Note: Every movie starts out with an "average" grade of 50 and goes up and down from there. Attack of the Clone (the worst one) gets a 30. Empire earned a 98. I haven't seen a movie that earned a 100 yet.


So I have a lot of conflicting opinions on TLJ. Visually it's stunning, with some moments that literally left me gaping, like when Admiral Holdo ripped through the First Order fleet, or the gorgeous framing of Kylo's face-off with Luke. I enjoyed the comedy a lot, and I feel it helps keep the film from being too dark (since at the end of the day, Star Wars should be fun and adventurous). There are also loads of individual moments I love, like Rose's sister's sacrifice at the beginning, or the cool Rey/Kylo teamup against Snoke's guards. However, the more I think about it, the more I find myself disappointed both by the film's construction, and by the direction it chose to go.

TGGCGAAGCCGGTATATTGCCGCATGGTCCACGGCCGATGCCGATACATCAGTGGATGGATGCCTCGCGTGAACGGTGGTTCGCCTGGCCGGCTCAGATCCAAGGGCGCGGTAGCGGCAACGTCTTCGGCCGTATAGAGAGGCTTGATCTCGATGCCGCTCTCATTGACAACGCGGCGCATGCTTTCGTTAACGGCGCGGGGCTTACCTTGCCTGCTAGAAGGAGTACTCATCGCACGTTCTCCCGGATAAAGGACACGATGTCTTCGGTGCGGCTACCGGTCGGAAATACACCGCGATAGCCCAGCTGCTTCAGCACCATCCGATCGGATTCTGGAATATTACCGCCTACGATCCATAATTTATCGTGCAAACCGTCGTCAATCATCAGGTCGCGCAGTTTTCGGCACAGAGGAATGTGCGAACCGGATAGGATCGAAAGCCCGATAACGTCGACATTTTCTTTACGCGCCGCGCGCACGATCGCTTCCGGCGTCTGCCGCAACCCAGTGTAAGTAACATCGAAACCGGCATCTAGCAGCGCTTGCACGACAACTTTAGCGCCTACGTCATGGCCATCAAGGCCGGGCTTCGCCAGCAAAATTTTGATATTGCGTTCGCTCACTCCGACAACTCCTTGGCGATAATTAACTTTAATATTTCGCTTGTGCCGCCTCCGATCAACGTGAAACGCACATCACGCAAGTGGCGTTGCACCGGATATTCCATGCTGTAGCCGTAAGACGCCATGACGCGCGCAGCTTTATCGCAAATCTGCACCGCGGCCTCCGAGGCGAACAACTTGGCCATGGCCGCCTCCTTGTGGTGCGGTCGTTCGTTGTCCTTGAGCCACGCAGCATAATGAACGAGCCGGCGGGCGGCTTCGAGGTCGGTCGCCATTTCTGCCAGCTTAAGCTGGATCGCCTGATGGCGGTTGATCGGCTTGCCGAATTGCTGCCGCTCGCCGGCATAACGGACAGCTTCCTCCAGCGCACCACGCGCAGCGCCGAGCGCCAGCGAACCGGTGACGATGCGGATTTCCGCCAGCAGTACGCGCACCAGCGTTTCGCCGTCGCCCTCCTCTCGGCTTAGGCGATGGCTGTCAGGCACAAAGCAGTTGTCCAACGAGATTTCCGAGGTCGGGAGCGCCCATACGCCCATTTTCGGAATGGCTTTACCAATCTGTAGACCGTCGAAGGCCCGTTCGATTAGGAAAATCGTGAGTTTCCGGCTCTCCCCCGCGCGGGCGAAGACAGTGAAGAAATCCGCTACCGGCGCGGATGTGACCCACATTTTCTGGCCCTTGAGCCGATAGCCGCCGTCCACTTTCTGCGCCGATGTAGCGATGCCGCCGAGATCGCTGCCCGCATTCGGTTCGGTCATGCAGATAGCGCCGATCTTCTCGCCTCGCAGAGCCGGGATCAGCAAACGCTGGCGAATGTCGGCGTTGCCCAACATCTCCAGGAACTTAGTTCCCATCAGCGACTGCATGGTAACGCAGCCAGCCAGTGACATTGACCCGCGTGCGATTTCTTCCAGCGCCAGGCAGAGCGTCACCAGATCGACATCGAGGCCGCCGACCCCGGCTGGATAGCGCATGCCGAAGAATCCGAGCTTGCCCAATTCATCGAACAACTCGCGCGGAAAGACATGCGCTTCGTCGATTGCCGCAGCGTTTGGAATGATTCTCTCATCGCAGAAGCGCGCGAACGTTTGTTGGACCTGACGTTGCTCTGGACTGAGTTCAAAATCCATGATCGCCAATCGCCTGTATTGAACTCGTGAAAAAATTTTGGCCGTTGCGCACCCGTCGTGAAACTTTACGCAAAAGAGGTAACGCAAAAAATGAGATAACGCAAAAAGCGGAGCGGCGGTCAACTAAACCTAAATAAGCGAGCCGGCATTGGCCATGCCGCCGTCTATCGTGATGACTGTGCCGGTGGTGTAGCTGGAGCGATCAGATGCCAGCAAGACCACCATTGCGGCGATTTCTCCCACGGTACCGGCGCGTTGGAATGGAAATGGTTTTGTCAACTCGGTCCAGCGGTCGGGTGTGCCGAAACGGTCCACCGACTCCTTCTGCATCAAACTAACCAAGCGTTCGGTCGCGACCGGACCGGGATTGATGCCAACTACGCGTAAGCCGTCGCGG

Pretty much everything to do with Finn and Rose's subplot was dodgy. So they need to get onto Snoke's ship, but to do that, they need a codebreaker. Wouldn't it have been so much better and more concise if Rose knew how to codebreak? Then it would be a scenario whereby they combine her technical knowledge with Finn's knowledge about the First Order – and boom! you've got a good buddy-spy story going. But no, instead the film wastes so much time on a detour to Planet Fat Cat. It's quite baffling. Also, I'm not sure about the apparent romance between Finn and Rose (and not just because I'm still hoping Finn gets together with Poe).